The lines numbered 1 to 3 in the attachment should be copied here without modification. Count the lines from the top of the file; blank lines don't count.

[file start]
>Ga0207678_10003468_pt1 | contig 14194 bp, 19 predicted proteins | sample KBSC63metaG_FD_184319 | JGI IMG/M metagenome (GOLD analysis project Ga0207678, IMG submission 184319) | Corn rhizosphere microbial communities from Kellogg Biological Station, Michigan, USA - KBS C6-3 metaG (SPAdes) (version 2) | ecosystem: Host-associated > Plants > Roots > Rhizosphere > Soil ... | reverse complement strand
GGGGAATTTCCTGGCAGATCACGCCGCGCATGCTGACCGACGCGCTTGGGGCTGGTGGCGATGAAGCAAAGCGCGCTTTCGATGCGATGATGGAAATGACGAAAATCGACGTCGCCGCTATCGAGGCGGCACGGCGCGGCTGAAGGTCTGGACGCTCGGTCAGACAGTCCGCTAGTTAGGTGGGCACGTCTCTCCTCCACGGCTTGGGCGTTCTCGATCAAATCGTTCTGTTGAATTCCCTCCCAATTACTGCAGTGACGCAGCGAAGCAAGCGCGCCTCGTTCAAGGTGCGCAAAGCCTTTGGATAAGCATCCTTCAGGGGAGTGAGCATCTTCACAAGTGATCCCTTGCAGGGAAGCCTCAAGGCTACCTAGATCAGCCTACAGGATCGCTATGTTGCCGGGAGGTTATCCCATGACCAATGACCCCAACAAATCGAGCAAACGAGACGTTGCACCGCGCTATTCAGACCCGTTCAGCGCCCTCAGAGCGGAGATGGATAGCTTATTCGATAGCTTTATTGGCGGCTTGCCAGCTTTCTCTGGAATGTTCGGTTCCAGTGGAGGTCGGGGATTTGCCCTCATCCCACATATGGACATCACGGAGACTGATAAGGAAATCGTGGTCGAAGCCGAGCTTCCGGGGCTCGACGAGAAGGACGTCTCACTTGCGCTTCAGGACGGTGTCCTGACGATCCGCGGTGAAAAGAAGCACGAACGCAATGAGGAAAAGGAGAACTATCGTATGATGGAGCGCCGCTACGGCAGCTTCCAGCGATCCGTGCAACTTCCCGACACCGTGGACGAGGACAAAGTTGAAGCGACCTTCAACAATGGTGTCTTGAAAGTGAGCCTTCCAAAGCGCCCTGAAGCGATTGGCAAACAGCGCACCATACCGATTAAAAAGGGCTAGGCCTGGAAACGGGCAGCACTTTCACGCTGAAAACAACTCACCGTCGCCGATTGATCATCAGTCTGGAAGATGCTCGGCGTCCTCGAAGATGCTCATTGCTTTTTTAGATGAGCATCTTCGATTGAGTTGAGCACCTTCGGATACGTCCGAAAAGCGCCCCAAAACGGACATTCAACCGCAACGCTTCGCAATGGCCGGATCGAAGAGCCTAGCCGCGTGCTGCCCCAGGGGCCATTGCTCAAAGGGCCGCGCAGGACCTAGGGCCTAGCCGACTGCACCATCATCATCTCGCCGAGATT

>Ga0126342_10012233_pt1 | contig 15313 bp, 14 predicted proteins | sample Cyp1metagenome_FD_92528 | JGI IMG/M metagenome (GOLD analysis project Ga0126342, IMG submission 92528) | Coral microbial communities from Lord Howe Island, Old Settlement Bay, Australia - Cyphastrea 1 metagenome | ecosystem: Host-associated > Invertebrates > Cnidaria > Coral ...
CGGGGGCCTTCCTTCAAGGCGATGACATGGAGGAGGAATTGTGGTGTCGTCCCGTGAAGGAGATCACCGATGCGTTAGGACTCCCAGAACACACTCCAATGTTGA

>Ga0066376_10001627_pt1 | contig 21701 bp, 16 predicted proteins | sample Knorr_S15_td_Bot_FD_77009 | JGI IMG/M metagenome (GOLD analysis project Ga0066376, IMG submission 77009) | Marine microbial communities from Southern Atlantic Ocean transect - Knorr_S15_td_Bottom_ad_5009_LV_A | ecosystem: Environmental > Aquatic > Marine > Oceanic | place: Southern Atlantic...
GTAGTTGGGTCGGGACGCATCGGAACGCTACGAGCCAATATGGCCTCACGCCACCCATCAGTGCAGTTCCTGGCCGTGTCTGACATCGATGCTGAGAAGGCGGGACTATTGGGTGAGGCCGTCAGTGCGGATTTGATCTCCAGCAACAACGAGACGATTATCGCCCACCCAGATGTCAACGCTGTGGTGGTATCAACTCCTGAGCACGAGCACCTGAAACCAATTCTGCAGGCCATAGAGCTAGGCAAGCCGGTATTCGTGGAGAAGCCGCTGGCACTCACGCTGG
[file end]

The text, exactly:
>Ga0207678_10003468_pt1 | contig 14194 bp, 19 predicted proteins | sample KBSC63metaG_FD_184319 | JGI IMG/M metagenome (GOLD analysis project Ga0207678, IMG submission 184319) | Corn rhizosphere microbial communities from Kellogg Biological Station, Michigan, USA - KBS C6-3 metaG (SPAdes) (version 2) | ecosystem: Host-associated > Plants > Roots > Rhizosphere > Soil ... | reverse complement strand
GGGGAATTTCCTGGCAGATCACGCCGCGCATGCTGACCGACGCGCTTGGGGCTGGTGGCGATGAAGCAAAGCGCGCTTTCGATGCGATGATGGAAATGACGAAAATCGACGTCGCCGCTATCGAGGCGGCACGGCGCGGCTGAAGGTCTGGACGCTCGGTCAGACAGTCCGCTAGTTAGGTGGGCACGTCTCTCCTCCACGGCTTGGGCGTTCTCGATCAAATCGTTCTGTTGAATTCCCTCCCAATTACTGCAGTGACGCAGCGAAGCAAGCGCGCCTCGTTCAAGGTGCGCAAAGCCTTTGGATAAGCATCCTTCAGGGGAGTGAGCATCTTCACAAGTGATCCCTTGCAGGGAAGCCTCAAGGCTACCTAGATCAGCCTACAGGATCGCTATGTTGCCGGGAGGTTATCCCATGACCAATGACCCCAACAAATCGAGCAAACGAGACGTTGCACCGCGCTATTCAGACCCGTTCAGCGCCCTCAGAGCGGAGATGGATAGCTTATTCGATAGCTTTATTGGCGGCTTGCCAGCTTTCTCTGGAATGTTCGGTTCCAGTGGAGGTCGGGGATTTGCCCTCATCCCACATATGGACATCACGGAGACTGATAAGGAAATCGTGGTCGAAGCCGAGCTTCCGGGGCTCGACGAGAAGGACGTCTCACTTGCGCTTCAGGACGGTGTCCTGACGATCCGCGGTGAAAAGAAGCACGAACGCAATGAGGAAAAGGAGAACTATCGTATGATGGAGCGCCGCTACGGCAGCTTCCAGCGATCCGTGCAACTTCCCGACACCGTGGACGAGGACAAAGTTGAAGCGACCTTCAACAATGGTGTCTTGAAAGTGAGCCTTCCAAAGCGCCCTGAAGCGATTGGCAAACAGCGCACCATACCGATTAAAAAGGGCTAGGCCTGGAAACGGGCAGCACTTTCACGCTGAAAACAACTCACCGTCGCCGATTGATCATCAGTCTGGAAGATGCTCGGCGTCCTCGAAGATGCTCATTGCTTTTTTAGATGAGCATCTTCGATTGAGTTGAGCACCTTCGGATACGTCCGAAAAGCGCCCCAAAACGGACATTCAACCGCAACGCTTCGCAATGGCCGGATCGAAGAGCCTAGCCGCGTGCTGCCCCAGGGGCCATTGCTCAAAGGGCCGCGCAGGACCTAGGGCCTAGCCGACTGCACCATCATCATCTCGCCGAGATT

>Ga0126342_10012233_pt1 | contig 15313 bp, 14 predicted proteins | sample Cyp1metagenome_FD_92528 | JGI IMG/M metagenome (GOLD analysis project Ga0126342, IMG submission 92528) | Coral microbial communities from Lord Howe Island, Old Settlement Bay, Australia - Cyphastrea 1 metagenome | ecosystem: Host-associated > Invertebrates > Cnidaria > Coral ...